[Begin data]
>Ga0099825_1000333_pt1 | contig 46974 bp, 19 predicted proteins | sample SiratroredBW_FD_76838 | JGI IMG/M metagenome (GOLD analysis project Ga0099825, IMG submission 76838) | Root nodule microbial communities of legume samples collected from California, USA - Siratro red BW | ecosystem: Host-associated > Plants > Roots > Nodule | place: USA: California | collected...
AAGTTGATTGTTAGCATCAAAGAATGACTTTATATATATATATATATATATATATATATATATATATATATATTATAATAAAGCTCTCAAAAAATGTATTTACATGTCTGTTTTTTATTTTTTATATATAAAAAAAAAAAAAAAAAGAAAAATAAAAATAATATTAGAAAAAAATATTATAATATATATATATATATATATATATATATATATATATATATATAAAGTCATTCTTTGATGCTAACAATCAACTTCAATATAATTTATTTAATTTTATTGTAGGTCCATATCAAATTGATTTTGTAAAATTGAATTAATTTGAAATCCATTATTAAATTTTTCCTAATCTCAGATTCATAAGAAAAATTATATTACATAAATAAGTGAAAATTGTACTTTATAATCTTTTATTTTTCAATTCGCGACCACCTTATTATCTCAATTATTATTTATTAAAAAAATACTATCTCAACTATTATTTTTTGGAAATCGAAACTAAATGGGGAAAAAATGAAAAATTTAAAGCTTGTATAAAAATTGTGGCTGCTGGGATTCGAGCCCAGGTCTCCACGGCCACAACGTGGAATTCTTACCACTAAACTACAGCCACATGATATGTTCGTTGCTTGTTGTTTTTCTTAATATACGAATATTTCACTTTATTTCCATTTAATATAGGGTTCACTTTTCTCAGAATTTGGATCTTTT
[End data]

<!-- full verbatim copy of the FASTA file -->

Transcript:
>Ga0099825_1000333_pt1 | contig 46974 bp, 19 predicted proteins | sample SiratroredBW_FD_76838 | JGI IMG/M metagenome (GOLD analysis project Ga0099825, IMG submission 76838) | Root nodule microbial communities of legume samples collected from California, USA - Siratro red BW | ecosystem: Host-associated > Plants > Roots > Nodule | place: USA: California | collected...
AAGTTGATTGTTAGCATCAAAGAATGACTTTATATATATATATATATATATATATATATATATATATATATATTATAATAAAGCTCTCAAAAAATGTATTTACATGTCTGTTTTTTATTTTTTATATATAAAAAAAAAAAAAAAAAGAAAAATAAAAATAATATTAGAAAAAAATATTATAATATATATATATATATATATATATATATATATATATATATATAAAGTCATTCTTTGATGCTAACAATCAACTTCAATATAATTTATTTAATTTTATTGTAGGTCCATATCAAATTGATTTTGTAAAATTGAATTAATTTGAAATCCATTATTAAATTTTTCCTAATCTCAGATTCATAAGAAAAATTATATTACATAAATAAGTGAAAATTGTACTTTATAATCTTTTATTTTTCAATTCGCGACCACCTTATTATCTCAATTATTATTTATTAAAAAAATACTATCTCAACTATTATTTTTTGGAAATCGAAACTAAATGGGGAAAAAATGAAAAATTTAAAGCTTGTATAAAAATTGTGGCTGCTGGGATTCGAGCCCAGGTCTCCACGGCCACAACGTGGAATTCTTACCACTAAACTACAGCCACATGATATGTTCGTTGCTTGTTGTTTTTCTTAATATACGAATATTTCACTTTATTTCCATTTAATATAGGGTTCACTTTTCTCAGAATTTGGATCTTTT